To address the violin part: This should be quite reasonable for a professional or even advanced non-professional. I think I could play it correctly even without any practice if I turned the page and happened on it at 120 bpm, and could get it up to 140 with a few minutes of practice. To go much faster than that would start to make it a virtuosic passage, but could be conceivable. Hilary Hahn's recording of the last movement of the Barber violin concerto is around 600 notes per minute, and this is only 560 and is much more straightforward.
That said, there are definitely players who could not play this. This passage would require the player to be comfortable in second and third position (maybe fourth?) and have a good sautillé or spiccato bow stroke. While you might find this in an advanced student, it would be very surprising to find it in someone younger than their teens or who had been studying for less than 4 or so years.
For the benefit of other "how fast can a violin play" questioners, let's talk about what makes this passage harder and what makes it easier. In general, the hardest thing for playing fast is moving the bow to a different string; the second hardest is moving the left hand fingers especially in unpredictable patterns or stretches; and the least hard is simply changing the bow, up bow to down bow. Notes at this speed would be easier (or at least accessible to less experienced students) in first position. Although these pitches are lower than B5 and therefore can be played in first position, the player would be using their fourth (weakest, slowest) finger a lot in the first measure, and forced to change between D and A strings in the second. Most advanced players would opt for second position in the first measure so they can use fingers 1, 2, and 3, and perhaps move to fourth position for the Abs, Bbs, and Cs (I'm not quite sure about the easiest way to make that shift). The passage is much easier than it could be because the pattern is a simple repeating one. Although each beat looks different, it's just three notes being repeated. Also, they're mostly adjacent, step-wise notes. The very fastest thing a string player can play is a scale.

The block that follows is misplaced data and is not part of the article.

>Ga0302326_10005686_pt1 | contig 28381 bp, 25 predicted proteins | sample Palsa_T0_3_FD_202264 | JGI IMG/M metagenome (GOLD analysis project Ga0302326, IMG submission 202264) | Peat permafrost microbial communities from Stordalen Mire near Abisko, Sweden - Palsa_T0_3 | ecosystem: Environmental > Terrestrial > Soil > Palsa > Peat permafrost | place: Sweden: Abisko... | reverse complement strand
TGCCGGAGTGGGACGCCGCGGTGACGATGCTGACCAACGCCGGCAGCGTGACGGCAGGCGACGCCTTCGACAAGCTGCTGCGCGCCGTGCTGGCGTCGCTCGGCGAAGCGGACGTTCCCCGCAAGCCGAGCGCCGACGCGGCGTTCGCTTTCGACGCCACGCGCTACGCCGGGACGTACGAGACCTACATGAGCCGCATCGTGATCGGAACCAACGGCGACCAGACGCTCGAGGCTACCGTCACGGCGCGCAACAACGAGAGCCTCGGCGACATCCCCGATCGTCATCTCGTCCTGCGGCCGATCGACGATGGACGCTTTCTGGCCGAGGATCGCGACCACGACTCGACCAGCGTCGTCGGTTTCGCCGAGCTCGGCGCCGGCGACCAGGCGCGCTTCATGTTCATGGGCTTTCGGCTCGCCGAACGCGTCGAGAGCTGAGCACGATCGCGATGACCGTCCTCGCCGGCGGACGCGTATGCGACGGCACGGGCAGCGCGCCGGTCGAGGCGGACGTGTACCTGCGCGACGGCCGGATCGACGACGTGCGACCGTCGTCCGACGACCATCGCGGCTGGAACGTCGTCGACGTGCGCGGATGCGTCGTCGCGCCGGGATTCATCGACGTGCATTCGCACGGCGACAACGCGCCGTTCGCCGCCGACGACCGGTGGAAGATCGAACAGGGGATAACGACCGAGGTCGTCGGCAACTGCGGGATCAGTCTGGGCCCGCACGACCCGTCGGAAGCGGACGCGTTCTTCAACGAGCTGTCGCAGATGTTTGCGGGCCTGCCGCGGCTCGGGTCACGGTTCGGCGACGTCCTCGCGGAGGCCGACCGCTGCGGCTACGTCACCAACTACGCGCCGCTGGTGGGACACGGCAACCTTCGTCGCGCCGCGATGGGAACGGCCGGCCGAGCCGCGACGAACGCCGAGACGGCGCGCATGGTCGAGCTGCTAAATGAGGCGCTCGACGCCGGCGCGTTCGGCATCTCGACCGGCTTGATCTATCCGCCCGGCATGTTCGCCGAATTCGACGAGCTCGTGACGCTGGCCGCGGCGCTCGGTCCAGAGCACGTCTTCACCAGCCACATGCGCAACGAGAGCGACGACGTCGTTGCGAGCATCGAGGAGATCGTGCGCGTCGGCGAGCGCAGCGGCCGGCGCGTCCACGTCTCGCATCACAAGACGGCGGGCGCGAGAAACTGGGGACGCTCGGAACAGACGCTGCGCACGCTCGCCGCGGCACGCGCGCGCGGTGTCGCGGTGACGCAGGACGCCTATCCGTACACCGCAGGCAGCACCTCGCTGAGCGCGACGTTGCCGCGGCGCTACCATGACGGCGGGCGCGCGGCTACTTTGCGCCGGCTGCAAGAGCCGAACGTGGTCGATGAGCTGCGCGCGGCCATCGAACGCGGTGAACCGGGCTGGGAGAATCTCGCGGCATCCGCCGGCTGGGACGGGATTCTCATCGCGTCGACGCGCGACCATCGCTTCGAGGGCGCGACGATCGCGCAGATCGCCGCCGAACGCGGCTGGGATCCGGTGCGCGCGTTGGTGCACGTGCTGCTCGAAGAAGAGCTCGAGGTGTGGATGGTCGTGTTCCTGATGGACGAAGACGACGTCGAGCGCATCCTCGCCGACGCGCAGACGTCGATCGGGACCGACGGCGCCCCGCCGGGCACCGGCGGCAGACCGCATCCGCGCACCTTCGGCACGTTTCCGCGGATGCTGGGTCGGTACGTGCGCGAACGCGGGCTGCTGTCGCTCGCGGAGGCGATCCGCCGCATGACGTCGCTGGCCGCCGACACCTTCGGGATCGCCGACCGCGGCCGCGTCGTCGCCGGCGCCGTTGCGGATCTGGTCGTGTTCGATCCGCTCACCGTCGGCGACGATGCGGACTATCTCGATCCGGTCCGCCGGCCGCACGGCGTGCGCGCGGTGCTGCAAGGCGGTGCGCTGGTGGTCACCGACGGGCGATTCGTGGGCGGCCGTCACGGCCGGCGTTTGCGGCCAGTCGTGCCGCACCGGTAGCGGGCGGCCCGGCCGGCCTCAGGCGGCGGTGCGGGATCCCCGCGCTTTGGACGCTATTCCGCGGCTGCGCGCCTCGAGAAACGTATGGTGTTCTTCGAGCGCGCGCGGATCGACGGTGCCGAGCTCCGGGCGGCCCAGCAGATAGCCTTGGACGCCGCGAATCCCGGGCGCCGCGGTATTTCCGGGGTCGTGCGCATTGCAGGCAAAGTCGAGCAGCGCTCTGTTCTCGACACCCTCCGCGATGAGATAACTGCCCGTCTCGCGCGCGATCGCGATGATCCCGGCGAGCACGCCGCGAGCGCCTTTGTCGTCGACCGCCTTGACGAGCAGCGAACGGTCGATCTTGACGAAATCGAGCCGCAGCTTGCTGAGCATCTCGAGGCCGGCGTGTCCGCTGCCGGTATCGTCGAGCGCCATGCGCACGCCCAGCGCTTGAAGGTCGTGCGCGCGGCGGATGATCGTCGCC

So all that is to say: Things that could render this not playable at 140 would include shuffling the order of the notes in a way that was harder to intuitively grasp, or choosing notes that could not be played on a single string no matter what position one chose. (In fact, if the player had to cross from one string to a non-adjacent one, e.g. D to E, that would quickly lower the maximum possible tempo by a lot.)
Or to boil it down even simpler: the "fastest a violin can play" isn't determined simply by the tempo and rhythm, but by how the notes lie on the instrument.
Meanwhile, I think it's clear that the piano part can not be considered reasonably "playable" at this tempo. Ironically, the piano part would be quite easy on the violin. While it's challenging for piano to repeat the same key rapidly, it's quite easy to change the bow while playing a single note. That passage wouldn't even require shifting above first position. I could imagine a good middle school orchestra playing it at 140, with plenty of practice.